4. New Period: Unity of the Orthodox, dialogue in love and truth with the Heterodox
The creation of independent national countries in the Balkans had as a direct result the creation of autocephalous local Churches. Although the Ecumenical Patriarchate was watching its enormous jurisdiction slowly shrink, it accorded, via Canon law, the autocephalous status to the Churches of the new countries of the Balkans. The Ecumenical Patriarchate reacted only in cases of defiance of the canonical order and the over-exaggeration of the criteria of racial nationalism. This multi-fracture into national Churches was a new phenomenon in the life of the Orthodox Church. The granting of the autocephalous status to the Church of Russia that took place many centuries ago (1589) did not create any tensions in the relations of the Orthodox. This was due to the compliance of the daughter to the Mother Church, and due to the lack of the over-exaggeration of the principle of nationalism, which had constituted the basis of the existence of the new countries. In addition to that, the national claims among these new countries contributed to the distance and coldness of the relations among the autocephalous Churches, especially during the long periods of warfare.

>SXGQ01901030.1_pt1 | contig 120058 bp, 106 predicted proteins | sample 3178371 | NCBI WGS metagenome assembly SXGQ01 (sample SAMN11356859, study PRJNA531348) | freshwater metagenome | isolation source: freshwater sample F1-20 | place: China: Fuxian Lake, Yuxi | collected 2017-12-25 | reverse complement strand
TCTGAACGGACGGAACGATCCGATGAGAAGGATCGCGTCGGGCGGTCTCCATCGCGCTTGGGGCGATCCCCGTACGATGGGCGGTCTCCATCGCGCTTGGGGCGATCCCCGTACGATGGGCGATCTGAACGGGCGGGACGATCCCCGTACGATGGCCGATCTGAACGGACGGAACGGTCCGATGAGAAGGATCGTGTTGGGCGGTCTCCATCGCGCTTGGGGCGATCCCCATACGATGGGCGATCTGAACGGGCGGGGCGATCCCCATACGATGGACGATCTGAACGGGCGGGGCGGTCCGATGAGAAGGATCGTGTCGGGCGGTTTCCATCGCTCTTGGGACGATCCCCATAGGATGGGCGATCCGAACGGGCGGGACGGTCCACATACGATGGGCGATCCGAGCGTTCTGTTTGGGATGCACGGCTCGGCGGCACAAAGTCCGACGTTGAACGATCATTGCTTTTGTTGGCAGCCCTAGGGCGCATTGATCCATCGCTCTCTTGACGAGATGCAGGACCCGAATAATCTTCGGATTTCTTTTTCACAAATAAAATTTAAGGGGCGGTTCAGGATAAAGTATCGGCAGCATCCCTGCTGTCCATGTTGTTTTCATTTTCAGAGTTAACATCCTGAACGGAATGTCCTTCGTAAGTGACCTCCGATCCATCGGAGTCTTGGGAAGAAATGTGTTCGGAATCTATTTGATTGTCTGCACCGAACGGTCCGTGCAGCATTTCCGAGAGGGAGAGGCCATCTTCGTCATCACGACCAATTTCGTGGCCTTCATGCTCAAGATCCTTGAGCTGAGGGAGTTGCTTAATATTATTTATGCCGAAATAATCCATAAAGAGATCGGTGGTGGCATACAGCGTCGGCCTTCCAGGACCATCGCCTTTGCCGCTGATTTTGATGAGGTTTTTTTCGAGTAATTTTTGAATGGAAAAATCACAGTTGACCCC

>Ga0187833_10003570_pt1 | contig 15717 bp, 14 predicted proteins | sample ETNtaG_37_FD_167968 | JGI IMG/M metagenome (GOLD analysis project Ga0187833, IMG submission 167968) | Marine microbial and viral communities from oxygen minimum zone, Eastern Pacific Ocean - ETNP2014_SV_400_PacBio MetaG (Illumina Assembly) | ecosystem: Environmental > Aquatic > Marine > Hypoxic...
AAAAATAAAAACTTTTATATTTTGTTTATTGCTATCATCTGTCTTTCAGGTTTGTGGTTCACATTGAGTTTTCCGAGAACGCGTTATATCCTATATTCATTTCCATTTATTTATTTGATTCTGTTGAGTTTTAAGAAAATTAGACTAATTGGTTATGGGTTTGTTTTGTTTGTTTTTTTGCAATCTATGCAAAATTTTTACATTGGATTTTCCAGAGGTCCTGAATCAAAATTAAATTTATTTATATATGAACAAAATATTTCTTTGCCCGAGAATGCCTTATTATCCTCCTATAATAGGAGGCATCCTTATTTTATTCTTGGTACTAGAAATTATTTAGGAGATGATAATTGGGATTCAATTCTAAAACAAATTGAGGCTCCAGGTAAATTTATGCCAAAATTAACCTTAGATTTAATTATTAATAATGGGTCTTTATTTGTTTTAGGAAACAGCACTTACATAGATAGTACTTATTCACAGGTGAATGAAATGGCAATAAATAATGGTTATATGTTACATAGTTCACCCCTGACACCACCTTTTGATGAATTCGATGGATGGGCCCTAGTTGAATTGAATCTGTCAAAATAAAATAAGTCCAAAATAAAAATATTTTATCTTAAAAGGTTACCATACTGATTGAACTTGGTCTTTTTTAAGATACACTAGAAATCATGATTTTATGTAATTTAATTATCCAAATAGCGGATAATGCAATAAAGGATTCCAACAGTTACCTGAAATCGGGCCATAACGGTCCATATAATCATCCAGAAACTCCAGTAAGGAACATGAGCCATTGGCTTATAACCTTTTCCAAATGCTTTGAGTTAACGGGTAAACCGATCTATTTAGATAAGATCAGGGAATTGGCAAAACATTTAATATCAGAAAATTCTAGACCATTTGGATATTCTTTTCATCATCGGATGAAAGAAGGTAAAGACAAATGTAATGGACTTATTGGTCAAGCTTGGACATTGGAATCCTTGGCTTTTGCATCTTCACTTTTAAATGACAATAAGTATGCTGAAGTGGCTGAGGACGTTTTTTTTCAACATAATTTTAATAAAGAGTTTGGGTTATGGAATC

The Ecumenical Patriarchate from the beginning of the 20th century, having watched with pain this lack of unity among the Orthodox peoples, put a lot of effort in strengthening the inter-Orthodox relations, as well as forging and warming bonds of unity among them. This effort, with the grace of Almighty God, has proven extremely successful. There are many examples that prove that the times of estrangement remain only as an old memory; to mention but a few: the numerous inter-Orthodox meetings; the unhampered and fruitful preparations for the convocation of the Holy and Great Synod; the solid unity of the Orthodox peoples in the treatment of new historical challenges that happen in our own times- an example of this is the historical meeting of the leaders of the autocephalous Orthodox Churches in the sacred Centre of Orthodoxy, in March 1992. The historical initiatives of the Church of Constantinople and the eager response of the other autocephalous Churches have created favourable conditions for the continuation of this course of the Orthodox Church.
The accomplishment of the inter-Orthodox unity has facilitated the conciliation with the heterodox, which aims at the unity of all. Indeed, the united Orthodox Church provides the witness of the Orthodox faith that is in dialogue with the heterodox in a spirit of love and truth. Never before have there been so many theological dialogues as there are today. The result of all these dialogues, and generally the participation of the Orthodox in the so-called Ecumenical Movement, as long as this participation is based on the principles of the Orthodox faith and life, is trusted to the grace of God, Who is realized in love, and Who loves in truth.
5. The Ecclesiastical jurisdiction of the Ecumenical Patriarchate